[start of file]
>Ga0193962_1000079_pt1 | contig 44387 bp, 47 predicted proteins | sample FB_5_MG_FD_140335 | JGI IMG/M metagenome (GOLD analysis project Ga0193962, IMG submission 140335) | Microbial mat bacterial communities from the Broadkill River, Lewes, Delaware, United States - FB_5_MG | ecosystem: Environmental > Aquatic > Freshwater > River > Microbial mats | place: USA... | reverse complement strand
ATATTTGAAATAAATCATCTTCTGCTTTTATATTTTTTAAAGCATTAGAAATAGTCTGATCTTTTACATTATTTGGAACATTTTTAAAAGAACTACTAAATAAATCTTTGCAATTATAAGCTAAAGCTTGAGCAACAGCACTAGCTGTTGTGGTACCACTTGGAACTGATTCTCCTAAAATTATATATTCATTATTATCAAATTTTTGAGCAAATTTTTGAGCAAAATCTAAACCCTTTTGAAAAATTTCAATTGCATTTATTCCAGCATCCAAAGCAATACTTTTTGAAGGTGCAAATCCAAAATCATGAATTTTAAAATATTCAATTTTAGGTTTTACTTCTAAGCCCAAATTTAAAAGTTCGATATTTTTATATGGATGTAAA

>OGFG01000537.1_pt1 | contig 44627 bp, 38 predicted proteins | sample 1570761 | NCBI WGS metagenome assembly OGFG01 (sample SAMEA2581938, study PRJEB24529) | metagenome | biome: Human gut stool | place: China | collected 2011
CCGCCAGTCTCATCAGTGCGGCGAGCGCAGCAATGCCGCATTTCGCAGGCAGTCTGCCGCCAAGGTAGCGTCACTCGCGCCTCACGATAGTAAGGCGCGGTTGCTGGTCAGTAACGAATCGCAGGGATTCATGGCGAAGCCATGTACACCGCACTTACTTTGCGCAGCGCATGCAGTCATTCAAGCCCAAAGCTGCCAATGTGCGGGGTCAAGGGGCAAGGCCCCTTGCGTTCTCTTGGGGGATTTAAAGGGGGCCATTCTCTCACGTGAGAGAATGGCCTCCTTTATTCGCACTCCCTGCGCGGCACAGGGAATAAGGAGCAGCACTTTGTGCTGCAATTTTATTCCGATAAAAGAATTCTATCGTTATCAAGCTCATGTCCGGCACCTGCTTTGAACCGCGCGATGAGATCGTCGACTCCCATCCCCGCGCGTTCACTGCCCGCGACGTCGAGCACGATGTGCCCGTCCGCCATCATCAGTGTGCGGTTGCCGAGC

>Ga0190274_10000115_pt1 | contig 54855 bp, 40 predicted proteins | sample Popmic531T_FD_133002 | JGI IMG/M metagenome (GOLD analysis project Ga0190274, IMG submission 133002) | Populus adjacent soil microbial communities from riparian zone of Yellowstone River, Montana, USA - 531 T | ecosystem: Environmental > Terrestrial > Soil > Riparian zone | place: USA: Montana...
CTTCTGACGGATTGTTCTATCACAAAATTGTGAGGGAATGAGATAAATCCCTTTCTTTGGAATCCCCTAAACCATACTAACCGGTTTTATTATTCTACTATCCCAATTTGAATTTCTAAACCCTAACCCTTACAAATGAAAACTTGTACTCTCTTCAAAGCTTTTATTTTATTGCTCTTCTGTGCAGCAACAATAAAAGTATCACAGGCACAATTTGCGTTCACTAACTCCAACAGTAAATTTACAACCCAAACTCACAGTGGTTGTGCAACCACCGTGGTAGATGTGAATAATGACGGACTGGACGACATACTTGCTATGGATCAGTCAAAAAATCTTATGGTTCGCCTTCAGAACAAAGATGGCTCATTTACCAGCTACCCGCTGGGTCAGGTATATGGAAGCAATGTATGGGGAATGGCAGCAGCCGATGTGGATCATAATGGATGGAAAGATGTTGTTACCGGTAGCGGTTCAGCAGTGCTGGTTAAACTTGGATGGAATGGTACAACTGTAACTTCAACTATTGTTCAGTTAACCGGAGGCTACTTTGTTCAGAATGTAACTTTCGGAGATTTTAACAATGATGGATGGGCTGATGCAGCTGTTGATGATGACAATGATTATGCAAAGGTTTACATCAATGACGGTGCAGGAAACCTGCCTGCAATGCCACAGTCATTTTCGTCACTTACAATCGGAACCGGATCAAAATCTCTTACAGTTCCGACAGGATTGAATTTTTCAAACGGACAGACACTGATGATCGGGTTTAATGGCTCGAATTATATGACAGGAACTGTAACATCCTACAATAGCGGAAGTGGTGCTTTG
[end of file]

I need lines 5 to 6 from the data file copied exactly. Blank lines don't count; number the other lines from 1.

>Ga0190274_10000115_pt1 | contig 54855 bp, 40 predicted proteins | sample Popmic531T_FD_133002 | JGI IMG/M metagenome (GOLD analysis project Ga0190274, IMG submission 133002) | Populus adjacent soil microbial communities from riparian zone of Yellowstone River, Montana, USA - 531 T | ecosystem: Environmental > Terrestrial > Soil > Riparian zone | place: USA: Montana...
CTTCTGACGGATTGTTCTATCACAAAATTGTGAGGGAATGAGATAAATCCCTTTCTTTGGAATCCCCTAAACCATACTAACCGGTTTTATTATTCTACTATCCCAATTTGAATTTCTAAACCCTAACCCTTACAAATGAAAACTTGTACTCTCTTCAAAGCTTTTATTTTATTGCTCTTCTGTGCAGCAACAATAAAAGTATCACAGGCACAATTTGCGTTCACTAACTCCAACAGTAAATTTACAACCCAAACTCACAGTGGTTGTGCAACCACCGTGGTAGATGTGAATAATGACGGACTGGACGACATACTTGCTATGGATCAGTCAAAAAATCTTATGGTTCGCCTTCAGAACAAAGATGGCTCATTTACCAGCTACCCGCTGGGTCAGGTATATGGAAGCAATGTATGGGGAATGGCAGCAGCCGATGTGGATCATAATGGATGGAAAGATGTTGTTACCGGTAGCGGTTCAGCAGTGCTGGTTAAACTTGGATGGAATGGTACAACTGTAACTTCAACTATTGTTCAGTTAACCGGAGGCTACTTTGTTCAGAATGTAACTTTCGGAGATTTTAACAATGATGGATGGGCTGATGCAGCTGTTGATGATGACAATGATTATGCAAAGGTTTACATCAATGACGGTGCAGGAAACCTGCCTGCAATGCCACAGTCATTTTCGTCACTTACAATCGGAACCGGATCAAAATCTCTTACAGTTCCGACAGGATTGAATTTTTCAAACGGACAGACACTGATGATCGGGTTTAATGGCTCGAATTATATGACAGGAACTGTAACATCCTACAATAGCGGAAGTGGTGCTTTG